Michael Jamison's series of eight articles, titled "Northern Lights," didn't begin as an overview of the revolution that is taking place on reservations across the West. Jamison originally planned to profile seven women who head tribal business development centers in Montana. But as he dug deeper, he "kept finding new women doing new things."
One was Wilma Mankiller, the first woman to become principal chief of the Cherokee Nation. During her first tribal meeting as chief, Mankiller was constantly interrupted by a male council member. Before the second meeting, she had all the microphone controls rerouted to a master switch at her seat. The next time he interrupted, she shut off his microphone.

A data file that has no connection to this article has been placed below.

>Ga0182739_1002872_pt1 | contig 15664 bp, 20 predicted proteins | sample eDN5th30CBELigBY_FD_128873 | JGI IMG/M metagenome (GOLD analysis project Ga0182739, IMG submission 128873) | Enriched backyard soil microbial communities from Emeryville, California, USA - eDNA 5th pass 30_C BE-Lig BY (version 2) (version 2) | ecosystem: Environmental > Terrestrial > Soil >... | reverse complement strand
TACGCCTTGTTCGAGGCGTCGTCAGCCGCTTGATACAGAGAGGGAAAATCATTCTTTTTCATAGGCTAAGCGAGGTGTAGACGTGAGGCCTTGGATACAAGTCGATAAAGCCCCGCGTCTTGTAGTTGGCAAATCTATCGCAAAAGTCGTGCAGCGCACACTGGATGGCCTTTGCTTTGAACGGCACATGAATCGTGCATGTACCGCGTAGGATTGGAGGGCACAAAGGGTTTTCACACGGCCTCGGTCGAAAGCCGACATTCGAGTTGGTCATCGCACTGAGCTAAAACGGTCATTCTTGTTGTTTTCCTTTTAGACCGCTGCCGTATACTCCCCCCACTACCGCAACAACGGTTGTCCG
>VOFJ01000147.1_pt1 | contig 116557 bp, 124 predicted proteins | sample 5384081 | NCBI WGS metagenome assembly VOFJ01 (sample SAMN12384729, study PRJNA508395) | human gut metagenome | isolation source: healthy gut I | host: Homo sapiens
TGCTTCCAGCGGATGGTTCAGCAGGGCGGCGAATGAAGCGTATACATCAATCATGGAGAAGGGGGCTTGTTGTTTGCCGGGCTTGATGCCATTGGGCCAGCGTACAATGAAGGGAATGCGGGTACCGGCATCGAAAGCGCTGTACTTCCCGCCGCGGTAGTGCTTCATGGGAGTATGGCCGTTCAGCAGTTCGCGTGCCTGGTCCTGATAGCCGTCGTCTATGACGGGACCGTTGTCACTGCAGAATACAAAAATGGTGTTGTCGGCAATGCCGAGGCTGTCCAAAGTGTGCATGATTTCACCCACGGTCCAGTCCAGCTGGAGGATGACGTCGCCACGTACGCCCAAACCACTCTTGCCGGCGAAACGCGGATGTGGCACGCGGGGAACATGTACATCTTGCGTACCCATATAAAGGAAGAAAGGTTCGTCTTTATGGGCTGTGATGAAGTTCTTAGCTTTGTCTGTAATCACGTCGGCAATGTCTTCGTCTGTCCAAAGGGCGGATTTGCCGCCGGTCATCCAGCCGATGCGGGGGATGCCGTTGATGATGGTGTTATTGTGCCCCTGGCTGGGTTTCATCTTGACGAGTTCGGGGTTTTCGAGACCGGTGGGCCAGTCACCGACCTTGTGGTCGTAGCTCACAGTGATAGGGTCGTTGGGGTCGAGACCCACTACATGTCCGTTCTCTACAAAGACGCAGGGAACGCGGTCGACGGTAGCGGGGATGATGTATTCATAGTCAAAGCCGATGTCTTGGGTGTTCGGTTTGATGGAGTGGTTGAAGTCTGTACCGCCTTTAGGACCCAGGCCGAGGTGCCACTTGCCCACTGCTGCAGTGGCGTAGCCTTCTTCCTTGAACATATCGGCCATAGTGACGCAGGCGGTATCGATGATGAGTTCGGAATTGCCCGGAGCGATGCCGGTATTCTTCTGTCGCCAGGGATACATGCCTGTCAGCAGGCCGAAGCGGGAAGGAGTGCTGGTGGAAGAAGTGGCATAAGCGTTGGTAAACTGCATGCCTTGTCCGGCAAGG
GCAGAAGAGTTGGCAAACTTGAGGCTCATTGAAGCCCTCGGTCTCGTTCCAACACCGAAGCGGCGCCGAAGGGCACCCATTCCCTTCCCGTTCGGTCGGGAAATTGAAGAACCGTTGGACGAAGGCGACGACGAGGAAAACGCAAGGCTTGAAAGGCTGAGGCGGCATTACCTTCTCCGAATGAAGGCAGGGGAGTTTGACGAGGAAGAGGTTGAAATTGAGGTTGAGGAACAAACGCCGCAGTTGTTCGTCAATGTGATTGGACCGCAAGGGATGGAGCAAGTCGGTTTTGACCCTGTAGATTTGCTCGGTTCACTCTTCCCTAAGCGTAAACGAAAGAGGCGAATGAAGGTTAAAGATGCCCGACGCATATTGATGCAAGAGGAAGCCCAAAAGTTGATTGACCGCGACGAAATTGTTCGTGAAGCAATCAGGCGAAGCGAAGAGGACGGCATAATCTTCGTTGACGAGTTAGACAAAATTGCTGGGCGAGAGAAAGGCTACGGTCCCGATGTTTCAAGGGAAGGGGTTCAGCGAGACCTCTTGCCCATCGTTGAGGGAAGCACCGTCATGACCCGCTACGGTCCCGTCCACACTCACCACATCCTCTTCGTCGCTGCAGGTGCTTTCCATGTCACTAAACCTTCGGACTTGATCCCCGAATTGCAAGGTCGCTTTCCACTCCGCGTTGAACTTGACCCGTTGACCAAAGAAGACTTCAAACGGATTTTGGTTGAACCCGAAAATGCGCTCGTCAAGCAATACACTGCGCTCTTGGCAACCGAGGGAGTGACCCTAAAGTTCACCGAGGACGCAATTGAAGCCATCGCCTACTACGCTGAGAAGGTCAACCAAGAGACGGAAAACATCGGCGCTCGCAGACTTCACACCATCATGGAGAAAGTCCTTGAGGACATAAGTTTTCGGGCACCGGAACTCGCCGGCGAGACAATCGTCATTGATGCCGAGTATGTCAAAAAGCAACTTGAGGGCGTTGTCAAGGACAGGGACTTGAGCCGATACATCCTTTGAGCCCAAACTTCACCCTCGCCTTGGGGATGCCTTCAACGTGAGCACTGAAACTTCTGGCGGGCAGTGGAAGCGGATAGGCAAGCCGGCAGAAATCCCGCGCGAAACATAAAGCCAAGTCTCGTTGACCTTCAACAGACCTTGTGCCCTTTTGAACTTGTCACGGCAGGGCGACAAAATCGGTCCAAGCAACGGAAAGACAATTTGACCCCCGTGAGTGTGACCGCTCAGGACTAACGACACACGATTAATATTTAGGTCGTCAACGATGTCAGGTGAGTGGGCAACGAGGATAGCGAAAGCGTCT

Each of the women profiled has her own unique story, but a common purpose drives them all. As Sue Masten, president of the National Congress of American Indians, said: "We've started to look around and we're saying, 'We're not surviving, our children are at risk and we have to act now.' "
You can read the series at www.missoulian.com/specials/northernlights/.
- Harry Greene on The Pleistocene and the present don’t compute
- Michael/Teresa Newberry on American Indian students in Utah face harsh discipline
- Penelope Blair on Rains bring incomplete drought relief to parts of Southwest
- W. Fred Sanders on American Indian students in Utah face harsh discipline
- Jennafer Waggoner-Yellowhorse on American Indian students in Utah face harsh discipline